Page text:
Applications that convey information about a place open the door to discovery-based learning. Visitors to istoric sites can access AR applications that overlay maps and information about how the location looked at different points of history. An application currently in development by the EU-funded iTacitus project (http://itacitus.org/) will allow visitors to pan across a location — the Coliseum, say — and see what it looked like during an historical event, complete with cheering spectators and competing athletes. People, too, will soon be explored through augmented reality. The TAT Augmented ID application, still in development, uses facial recognition technology to display certain, pre-approved information about a person when he or she is viewed through the camera of a mobile device. SREngine is another augmented reality application, also in development, that will use object recognition to display information about everyday things one encounters in the real world — comparing prices in a shopping center, for instance, or identifying trees.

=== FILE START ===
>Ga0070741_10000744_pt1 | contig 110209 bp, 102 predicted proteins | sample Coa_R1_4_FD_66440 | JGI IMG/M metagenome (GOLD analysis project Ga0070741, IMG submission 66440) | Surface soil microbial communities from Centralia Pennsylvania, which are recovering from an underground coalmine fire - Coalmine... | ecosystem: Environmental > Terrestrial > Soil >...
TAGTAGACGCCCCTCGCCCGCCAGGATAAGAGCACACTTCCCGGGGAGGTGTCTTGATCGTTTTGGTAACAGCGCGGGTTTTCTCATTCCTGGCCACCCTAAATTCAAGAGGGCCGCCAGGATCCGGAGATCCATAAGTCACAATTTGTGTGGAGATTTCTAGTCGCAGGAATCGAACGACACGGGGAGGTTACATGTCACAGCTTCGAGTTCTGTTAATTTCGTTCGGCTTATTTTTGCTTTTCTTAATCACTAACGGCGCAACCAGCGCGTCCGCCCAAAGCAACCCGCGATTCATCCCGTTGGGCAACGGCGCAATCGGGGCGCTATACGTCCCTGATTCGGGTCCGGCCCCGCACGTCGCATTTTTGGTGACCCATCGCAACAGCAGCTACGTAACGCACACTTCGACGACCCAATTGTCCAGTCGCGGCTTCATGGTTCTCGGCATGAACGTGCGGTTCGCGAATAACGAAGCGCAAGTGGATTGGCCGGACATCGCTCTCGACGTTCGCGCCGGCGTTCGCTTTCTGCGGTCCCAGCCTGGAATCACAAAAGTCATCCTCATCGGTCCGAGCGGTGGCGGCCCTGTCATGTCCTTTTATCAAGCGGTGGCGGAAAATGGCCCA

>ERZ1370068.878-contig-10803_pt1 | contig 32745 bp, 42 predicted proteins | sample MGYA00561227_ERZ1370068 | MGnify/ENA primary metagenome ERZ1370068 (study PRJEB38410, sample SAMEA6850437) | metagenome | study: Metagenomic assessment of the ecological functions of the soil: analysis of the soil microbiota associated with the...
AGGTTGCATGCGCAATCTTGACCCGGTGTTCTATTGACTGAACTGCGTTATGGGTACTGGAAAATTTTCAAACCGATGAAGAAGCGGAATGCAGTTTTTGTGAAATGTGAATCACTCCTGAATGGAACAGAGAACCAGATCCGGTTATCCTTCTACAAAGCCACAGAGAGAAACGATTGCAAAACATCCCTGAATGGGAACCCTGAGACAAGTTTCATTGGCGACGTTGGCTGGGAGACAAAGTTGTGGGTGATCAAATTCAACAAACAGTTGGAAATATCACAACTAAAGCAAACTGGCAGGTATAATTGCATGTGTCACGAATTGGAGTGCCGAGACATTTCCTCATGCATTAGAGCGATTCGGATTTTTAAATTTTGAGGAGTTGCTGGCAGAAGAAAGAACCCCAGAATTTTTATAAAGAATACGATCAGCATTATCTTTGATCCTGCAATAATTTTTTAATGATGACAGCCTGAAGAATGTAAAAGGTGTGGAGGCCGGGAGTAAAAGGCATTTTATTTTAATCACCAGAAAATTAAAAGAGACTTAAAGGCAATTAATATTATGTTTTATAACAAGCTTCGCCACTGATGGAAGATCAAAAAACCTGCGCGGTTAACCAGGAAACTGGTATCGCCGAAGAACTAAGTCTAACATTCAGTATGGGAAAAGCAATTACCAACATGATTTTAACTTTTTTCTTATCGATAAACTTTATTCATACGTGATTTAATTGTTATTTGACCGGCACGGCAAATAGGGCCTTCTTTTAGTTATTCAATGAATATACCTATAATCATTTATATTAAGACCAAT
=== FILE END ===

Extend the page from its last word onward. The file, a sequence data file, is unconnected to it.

Of particular relevance to education is augmented reality gaming. Games that are based in the real world and augmented with networked data can give educators powerful new ways to show relationships and connections. Games using marker technology often include a "at game board or map which becomes a 3D setting when viewed with a mobile device or a webcam. This kind of game could easily be applied to a range of disciplines, including archaeology, history, anthropology, or geography, to name a few. Another approach to AR gaming allows players or game masters to create virtual people and objects, tying them to a speci!c location in the real world. Players interact with these constructs, which appear when the player approaches a linked location in the real world. Augmented reality can also be used to model objects, allowing learners to envision how a given item would look in different settings. Models can be generated rapidly, manipulated, and rotated.
Students receive immediate visual feedback about their designs and ideas in a way that allows them to spot inconsistencies or problems that need to be addressed.